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Temporary workers cause access management troubles over the holidays

A new report showed that while retail companies are confident in their security, many use bad access-management practices with temporary workers brought in for the holiday season.

A new report showed that point-of-sale malware isn't the only risk for retail companies this year, because many temporary workers use shared credentials, and organizations can't track what employees do on company networks.

The Pre-Holiday Retail Risk Report, produced by Bay Dynamics and Osterman Research Inc., found that despite these bad practices, the majority of retailers rated themselves highly capable in terms of identifying critical assets that must be protected, detecting theft or data leakage and controlling employee access to critical assets.

The survey was conducted in November 2015 by Osterman Research. IT decision makers for 125 large retailers were polled, and, in total, the retailers that were surveyed employ 2.74 million people, which Osterman said represents "roughly 18% of the total number of retail workers in the United States."

Those surveyed were very confident that their organizations were proactive in regards to security. Most rated their companies as proactive or very proactive in terms of detecting theft or data leakage (86%), identifying important data (86%), controlling employee access to critical assets (81%) and providing security training (71%).

However, Ryan Stolte, co-founder and CTO of San Francisco-based Bay Dynamics, said this confidence was misplaced, because organizations were measuring themselves against outdated security standards.

"The respondents, by and large, thought they were doing a great job of securing customer data and securing their organizations," Stolte said. "Eighty-one percent or more gave themselves a rating of at least six out of seven with how good they were doing. But, at the same time, it looks like they're measuring themselves against yesterday's standards ... against pre-Target breach standards."

This meant that many employees were using shared credentials to access networks. The survey found that 61% of temporary workers, and even 21% of permanent employees, did not have unique login credentials.

Michael Osterman, president of Osterman Research, noted that without unique credentials, it is impossible to know exactly what each employee is doing on the network.

"The use of login credentials by multiple employees makes it virtually impossible to determine who has logged into a system and when they did so, since the login could have been from any employee who has access to the common set of credentials," Osterman said. "Consequently, if an employee were to commit fraud, such as logging in to 'return' an item that a friend had simply shoplifted, there would be no way for a store to determine who was responsible for the fraud."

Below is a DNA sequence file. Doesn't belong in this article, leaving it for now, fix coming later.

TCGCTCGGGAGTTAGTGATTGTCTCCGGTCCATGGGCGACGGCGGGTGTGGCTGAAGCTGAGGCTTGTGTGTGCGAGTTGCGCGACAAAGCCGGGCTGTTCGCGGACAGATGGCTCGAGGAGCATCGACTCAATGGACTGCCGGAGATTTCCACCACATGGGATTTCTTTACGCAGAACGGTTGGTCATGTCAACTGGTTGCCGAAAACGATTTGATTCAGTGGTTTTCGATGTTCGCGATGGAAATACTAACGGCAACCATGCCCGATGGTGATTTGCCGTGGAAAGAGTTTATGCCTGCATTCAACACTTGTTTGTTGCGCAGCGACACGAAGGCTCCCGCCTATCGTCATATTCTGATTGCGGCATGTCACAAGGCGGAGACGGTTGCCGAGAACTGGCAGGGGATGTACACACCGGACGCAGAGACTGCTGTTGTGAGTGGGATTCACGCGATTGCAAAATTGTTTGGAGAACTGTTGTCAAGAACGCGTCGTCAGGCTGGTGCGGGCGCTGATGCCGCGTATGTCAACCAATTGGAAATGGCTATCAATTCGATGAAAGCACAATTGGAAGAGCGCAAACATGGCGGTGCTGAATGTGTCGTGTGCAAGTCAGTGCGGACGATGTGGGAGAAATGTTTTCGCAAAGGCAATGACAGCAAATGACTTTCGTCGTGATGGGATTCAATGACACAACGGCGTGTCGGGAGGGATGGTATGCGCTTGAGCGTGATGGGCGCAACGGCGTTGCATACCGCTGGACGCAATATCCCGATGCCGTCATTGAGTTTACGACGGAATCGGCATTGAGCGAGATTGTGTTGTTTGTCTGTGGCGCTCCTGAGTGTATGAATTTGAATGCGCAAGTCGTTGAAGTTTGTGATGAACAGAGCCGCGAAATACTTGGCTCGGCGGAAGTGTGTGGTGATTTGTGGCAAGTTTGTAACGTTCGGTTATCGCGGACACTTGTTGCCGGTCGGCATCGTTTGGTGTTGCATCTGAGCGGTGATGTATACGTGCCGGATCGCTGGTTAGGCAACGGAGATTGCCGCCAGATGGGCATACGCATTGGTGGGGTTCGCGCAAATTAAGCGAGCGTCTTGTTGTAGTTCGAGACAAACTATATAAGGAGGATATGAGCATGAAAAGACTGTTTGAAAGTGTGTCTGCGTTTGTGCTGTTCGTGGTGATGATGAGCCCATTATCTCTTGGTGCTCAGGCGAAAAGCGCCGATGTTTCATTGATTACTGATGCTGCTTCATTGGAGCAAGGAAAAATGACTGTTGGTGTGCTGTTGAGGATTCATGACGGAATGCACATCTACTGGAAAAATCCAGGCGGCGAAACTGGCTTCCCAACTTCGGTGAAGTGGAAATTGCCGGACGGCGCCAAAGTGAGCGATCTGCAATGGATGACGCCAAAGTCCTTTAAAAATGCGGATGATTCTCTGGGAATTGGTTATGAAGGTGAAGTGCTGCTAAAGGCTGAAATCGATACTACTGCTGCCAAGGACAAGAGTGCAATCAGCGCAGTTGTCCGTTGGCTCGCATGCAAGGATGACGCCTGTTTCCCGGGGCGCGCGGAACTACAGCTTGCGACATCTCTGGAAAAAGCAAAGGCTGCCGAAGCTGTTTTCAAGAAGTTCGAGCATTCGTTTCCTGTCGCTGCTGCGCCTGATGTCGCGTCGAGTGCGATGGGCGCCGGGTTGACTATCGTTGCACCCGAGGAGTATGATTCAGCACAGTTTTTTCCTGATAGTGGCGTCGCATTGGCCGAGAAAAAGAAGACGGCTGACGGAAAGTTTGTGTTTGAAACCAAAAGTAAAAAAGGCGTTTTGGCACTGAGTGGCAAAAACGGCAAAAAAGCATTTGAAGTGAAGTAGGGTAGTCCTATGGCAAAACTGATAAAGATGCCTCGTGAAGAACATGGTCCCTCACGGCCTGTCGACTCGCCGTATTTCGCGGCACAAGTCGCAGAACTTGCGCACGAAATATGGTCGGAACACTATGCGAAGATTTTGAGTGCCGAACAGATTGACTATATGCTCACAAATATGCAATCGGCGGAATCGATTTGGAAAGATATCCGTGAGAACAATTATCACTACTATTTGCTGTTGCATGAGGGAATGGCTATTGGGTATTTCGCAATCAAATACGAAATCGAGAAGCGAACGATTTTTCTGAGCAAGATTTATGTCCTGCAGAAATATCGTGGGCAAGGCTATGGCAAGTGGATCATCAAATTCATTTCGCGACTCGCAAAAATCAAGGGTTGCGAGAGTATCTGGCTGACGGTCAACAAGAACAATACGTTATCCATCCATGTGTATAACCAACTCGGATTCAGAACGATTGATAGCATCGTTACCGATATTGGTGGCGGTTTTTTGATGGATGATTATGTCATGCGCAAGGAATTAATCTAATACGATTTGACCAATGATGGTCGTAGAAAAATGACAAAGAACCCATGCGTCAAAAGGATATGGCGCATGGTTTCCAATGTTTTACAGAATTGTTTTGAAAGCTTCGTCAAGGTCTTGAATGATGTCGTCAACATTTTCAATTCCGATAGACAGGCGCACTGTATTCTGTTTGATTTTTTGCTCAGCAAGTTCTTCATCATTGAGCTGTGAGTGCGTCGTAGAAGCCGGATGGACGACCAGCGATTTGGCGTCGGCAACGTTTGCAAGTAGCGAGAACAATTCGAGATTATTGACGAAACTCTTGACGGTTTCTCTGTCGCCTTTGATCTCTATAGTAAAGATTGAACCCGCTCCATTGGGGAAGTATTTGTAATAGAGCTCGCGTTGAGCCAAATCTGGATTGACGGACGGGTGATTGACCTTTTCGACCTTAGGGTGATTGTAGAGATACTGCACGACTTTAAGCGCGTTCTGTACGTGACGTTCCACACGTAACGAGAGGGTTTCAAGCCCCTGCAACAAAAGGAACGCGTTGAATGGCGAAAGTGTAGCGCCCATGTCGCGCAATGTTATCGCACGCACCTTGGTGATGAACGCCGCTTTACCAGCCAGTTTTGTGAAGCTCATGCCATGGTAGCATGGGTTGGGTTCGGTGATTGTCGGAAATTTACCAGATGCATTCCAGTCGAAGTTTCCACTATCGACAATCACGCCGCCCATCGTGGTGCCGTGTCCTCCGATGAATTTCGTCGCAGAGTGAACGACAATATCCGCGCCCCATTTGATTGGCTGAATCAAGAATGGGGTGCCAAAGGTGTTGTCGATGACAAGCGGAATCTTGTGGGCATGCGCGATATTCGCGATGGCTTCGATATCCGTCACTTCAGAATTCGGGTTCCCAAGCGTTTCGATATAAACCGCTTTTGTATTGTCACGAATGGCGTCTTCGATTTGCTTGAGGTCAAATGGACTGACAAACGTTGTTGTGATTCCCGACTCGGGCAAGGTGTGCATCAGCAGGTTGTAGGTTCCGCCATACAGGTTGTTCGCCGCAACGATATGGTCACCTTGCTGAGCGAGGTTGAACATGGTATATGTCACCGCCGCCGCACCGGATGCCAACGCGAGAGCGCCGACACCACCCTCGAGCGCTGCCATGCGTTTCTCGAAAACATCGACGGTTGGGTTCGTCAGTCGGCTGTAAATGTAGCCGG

Even so, 50% of survey respondents claimed they "know everything" temporary workers are doing on corporate networks, and 62% know everything that permanent employees are doing. Additionally, 63% said they could identify which systems each temporary worker accessed, and 92% could identify what each permanent employee accessed.

These issues with access management become more troubling, according to Stolte, when considering what types of data permanent employees can access. The survey showed 54% of permanent employees had access to customer databases that did not include transaction data, while 31% had access to corporate email and 30% had access to databases containing customer-transaction data.

"The pervasive theme is that they create shared accounts, and they don't really know what these people are logging in to or what they are accessing," Stolte said. "There's a lot that can go bad. They seem to be feeling good about how secure they are, but they're measuring themselves against the standard which encourages ease of selling stuff."

Osterman said the use of shared accounts had another risk beyond the inability to accurately record who logged in and what they did.

"The second problem associated with shared login credentials is that ex-employees maintain access to corporate systems long after they have left the company," Osterman said. "While this might not be much of a problem for a point-of-sale system at which an ex-employee must be physically present to log in, it can be a problem for back-end databases that contain customer data, corporate email and other systems that contain sensitive information."

Osterman said the simplest way to mitigate any of these risks is to provide unique login credentials for each employee.

"This allows IT to do a number of things: Determine who logs in, when they do so and what they do online; it allows IT to enforce password-change  policies, such as forcing employees to create a new password every three months; and it allows login credentials to be cancelled immediately for employees who leave the company," Osterman said. "Also, unique login credentials allow differing levels of access control for different employees."

Once unique credentials are offered to all employees, Osterman said organizations need to improve visibility by implementing technologies that can monitor activity and separate potentially risky behavior.

"For example, a retail floor manager who accesses a single customer's purchase record at 11 a.m. on a Tuesday morning is probably dealing with a bona fide customer service issue. An employee who downloads files containing large amounts of sensitive customer information at 3 a.m. on a Sunday morning is probably doing something they shouldn't," Osterman said. "A monitoring system should be implemented to catch this type of behavior and take appropriate actions, such as alerting someone on the IT security team [and] locking out the employee until their access can be properly vetted."

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